Our course focused on the iconic literary family of the Godwins and the Shelleys and their influence on Romantic literature. We read Maria, or the Wrongs of Woman, Caleb Williams, and Frankenstein, the prose work of William Godwin and Mary Wollstonecraft and the poetry of Percy Shelley and Lord Byron. It was a closer look at the famous drama of the family, with Godwins’s radical political beliefs, Wollstonecraft’s feminism and death during childbirth, and Percy and Mary Shelley’s tumultuous marriage. We read the texts in the context of larger Romantic and Gothic frameworks, but also as a study of the interpersonal relationships of the family.  

I’m thankful that Professor Gross let me experiment with my research because it was around this time that I became obsessed with interdisciplinary studies between literature and popular music. This was mostly after reading James Rovira’s Rock and Romanticism: Post-Punk, Goth, and Metal as Dark Romanticisms, where Rovira argues “that rock itself is a late-twentieth-century expression of Romanticism — an extension, continuation, partner, or doppelgänger of the eighteenth- and nineteenth-century movement” (2). I’m all for experimentation with research, so I wanted to use Rovira’s research as an outline for my own work. I focused on Wollstonecraft’s Maria in comparison to Evanescence’s 2003 album Fallen, Shelley’s Frankenstein in comparison to PJ Harvey’s 1993 Rid of Me, and Shelley’s Mathilda to Siouxsie and the Banshees’s 1986 Tinderbox.  

 

 

2019 Winter: 

ENG 475: Topics in Literature, Rewriting the Romance, Professor Eric Selinger  

 

     I think students and traditional scholars balk at the idea of reading romance novels because of their connotation as cheap or mass-marketed literature. Yet, romance novels are one of the best-selling genres of literature, and their popularity garners contemporary literary analysis. In Professor Selinger’s class, we studied the history of the romance novel, from the problematic The Sheik to contemporary, queer romance novels. I found our discussions to be more engaging than other literature classes because it felt relevant to popular culture. We were able to discuss the publishing field, too, which I think often becomes irrelevant in English literature classes, even though it can be extremely influential on a writer’s reception, style, and publicity. For the final, I wanted to focus on contemporary romance novels that were expanding the boundaries of romance narratives. This was specifically when emotional labor was a hot-topic, and I wanted to address emotional labor in the terms of romantic relationships. The romance is found in the hero’s reciprocation, best exemplified in grand gestures that perform emotional labor as a means to an end. It’s a tropic narrative arc of the romance genre where the hero is prided, or even rewarded, for their emotional labor while the heroine’s work goes largely unnoticed or is considered a natural expression of her feminine character. I focused on Alisha Rai’s Hate to Want You as a novel of communication, and more importantly, communicating your emotional needs and listening to the needs of your partner.  

 

ENG 490: Writing for Magazines, Professor Theodore Anton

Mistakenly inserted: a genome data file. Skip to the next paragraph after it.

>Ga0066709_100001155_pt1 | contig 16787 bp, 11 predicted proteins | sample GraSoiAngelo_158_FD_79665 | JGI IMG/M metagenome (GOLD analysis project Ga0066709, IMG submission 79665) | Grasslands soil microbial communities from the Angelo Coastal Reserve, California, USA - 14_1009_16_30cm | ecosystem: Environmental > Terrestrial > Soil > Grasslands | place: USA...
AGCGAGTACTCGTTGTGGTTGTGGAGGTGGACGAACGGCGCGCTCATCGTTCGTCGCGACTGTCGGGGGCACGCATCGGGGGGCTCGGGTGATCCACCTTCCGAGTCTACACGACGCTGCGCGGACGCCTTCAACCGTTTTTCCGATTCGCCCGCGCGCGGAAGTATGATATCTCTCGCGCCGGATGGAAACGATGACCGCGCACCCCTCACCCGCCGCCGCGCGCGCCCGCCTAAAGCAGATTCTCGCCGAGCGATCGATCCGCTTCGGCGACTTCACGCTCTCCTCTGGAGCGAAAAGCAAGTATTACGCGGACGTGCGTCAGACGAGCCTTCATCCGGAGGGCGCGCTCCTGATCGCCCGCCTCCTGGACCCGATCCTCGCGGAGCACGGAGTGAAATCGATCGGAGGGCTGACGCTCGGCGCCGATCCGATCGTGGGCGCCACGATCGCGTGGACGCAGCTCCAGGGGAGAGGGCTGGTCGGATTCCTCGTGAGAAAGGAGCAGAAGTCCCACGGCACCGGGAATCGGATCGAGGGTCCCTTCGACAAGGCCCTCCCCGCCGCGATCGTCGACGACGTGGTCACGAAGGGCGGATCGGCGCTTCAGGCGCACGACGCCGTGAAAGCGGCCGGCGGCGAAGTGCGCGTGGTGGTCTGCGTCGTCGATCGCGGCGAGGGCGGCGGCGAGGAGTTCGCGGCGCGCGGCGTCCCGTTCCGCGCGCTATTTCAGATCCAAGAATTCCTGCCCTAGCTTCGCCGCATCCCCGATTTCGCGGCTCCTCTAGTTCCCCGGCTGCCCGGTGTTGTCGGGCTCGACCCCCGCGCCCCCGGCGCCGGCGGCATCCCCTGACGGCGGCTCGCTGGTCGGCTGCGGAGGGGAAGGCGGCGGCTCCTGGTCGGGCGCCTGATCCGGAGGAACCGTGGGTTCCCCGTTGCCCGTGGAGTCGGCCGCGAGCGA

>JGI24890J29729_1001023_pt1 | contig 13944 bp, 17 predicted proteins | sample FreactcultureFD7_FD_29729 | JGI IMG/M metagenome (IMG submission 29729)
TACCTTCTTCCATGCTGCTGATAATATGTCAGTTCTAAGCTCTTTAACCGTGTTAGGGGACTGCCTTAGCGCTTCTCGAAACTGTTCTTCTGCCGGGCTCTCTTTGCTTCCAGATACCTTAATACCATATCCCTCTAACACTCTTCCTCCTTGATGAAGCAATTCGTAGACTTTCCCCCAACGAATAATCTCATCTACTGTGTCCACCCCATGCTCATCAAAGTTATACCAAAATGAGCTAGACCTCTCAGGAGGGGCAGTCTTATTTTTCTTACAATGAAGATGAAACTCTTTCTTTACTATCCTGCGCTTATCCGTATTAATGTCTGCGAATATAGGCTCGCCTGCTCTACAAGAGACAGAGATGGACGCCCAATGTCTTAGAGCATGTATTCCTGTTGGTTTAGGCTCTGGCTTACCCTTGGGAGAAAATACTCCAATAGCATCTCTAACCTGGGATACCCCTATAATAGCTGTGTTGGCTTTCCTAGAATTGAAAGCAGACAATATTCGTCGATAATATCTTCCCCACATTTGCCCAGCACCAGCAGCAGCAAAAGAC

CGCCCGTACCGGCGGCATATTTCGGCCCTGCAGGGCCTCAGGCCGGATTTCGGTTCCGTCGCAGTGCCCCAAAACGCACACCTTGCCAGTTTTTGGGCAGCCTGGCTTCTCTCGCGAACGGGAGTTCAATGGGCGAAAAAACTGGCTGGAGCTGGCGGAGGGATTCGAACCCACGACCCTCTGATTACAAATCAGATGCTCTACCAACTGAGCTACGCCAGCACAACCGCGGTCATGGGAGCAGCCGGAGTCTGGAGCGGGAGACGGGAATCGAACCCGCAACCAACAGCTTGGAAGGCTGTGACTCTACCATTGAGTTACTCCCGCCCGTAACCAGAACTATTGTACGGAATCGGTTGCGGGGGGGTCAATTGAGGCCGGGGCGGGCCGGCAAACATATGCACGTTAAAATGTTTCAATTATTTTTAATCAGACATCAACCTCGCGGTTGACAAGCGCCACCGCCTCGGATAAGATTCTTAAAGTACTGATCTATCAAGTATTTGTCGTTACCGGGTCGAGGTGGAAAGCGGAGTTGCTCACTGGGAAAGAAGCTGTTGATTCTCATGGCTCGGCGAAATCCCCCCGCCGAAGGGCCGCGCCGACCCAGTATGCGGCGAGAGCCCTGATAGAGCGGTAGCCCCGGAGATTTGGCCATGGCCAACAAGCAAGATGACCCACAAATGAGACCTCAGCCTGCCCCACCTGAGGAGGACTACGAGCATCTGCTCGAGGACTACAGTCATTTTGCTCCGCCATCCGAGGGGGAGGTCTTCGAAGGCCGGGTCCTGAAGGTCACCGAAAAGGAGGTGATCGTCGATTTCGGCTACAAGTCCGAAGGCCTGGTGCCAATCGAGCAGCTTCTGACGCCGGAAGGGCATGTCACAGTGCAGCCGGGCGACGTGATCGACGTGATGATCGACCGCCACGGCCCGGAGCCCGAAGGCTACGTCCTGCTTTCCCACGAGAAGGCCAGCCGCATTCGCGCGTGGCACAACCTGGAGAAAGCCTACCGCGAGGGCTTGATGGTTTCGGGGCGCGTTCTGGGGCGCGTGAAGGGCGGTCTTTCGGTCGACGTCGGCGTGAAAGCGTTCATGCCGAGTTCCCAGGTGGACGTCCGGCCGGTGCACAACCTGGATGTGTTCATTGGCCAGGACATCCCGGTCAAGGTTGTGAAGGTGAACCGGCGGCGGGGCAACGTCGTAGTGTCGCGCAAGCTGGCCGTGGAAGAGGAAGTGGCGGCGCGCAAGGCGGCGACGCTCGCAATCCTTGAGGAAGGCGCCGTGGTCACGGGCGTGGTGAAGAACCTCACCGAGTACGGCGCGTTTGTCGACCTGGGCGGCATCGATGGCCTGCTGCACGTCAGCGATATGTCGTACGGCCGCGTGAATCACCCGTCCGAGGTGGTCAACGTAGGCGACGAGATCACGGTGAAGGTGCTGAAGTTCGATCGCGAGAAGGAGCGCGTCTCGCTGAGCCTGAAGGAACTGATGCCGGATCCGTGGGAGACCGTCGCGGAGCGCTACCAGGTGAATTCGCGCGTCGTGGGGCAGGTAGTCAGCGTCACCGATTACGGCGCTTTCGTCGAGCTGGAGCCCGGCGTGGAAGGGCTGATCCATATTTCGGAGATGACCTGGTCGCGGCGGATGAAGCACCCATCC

I believe Professor Anton’s Writing for Magazines course was the only creative writing course I took as an undergraduate or a graduate. I wanted to take the course because I also have a BA in journalism and I was hoping to meld journalism and creative nonfiction writing. We focused on three types of magazines: trade publications, public magazines, and literary magazines. This mix didn’t always work because styles can vary drastically based on publication – like the pitch letters you would write to Cosmopolitan are not the same as you would write to Guernica. My background in journalism might have helped my understanding of pitching, but I still did not understand creative nonfiction that did not meld some sort of research. Perhaps that is my style, though, like a Joan Didion or Maggie Nelson or Jia Tolentino – I'm now realizing most are also journalists.  

We did read some amazing, long-form journalism and creative nonfiction pieces, and it was here I discovered my love for Elissa Washuta. I’m glad I did not take more creative writing courses because we would read our articles aloud and then the group would offer feedback, which I hated but my creative writing friends said was standard. It’s just awkward. I did have one of my articles published, though, which was the goal of the course. My piece on supporting local musicians was published in the Reader during the course.  

 

2019 Spring: 

ENG 408: Stylistics, Craig Sirles  

 

     In Professor Sirles’s Stylistics class we analyzed the style and tone of language. Our point of emphasis was on how style acts as code for certain settings and situations. For example, the language used between coworkers will probably be more formal than the language used between close friends. We focused our readings on passages from Raymond Queneau’s Exercises in Style with 99 variations on the same story, each in different style. It was interesting to see how much style changed the meaning of the passage. I really loved our final essay, which was to analyze the style of Joan Didion’s The Year of Magical Thinking and how the style contributed to her narrative. As mentioned previously, I was already a Didion fan, so I was thankful to read her again, but I believe this text provided a good base for stylistic analysis. I’m wondering if the course could be updated to analyze the stylistics of social media. This might get too close to communication or media studies, but it would be interesting to study language as it evolves through online communication or digital dissemination.  

 

ENG 475: Topics in Literature, Latin American & Latinx Literature, Professor Bill Johnson Gonzalez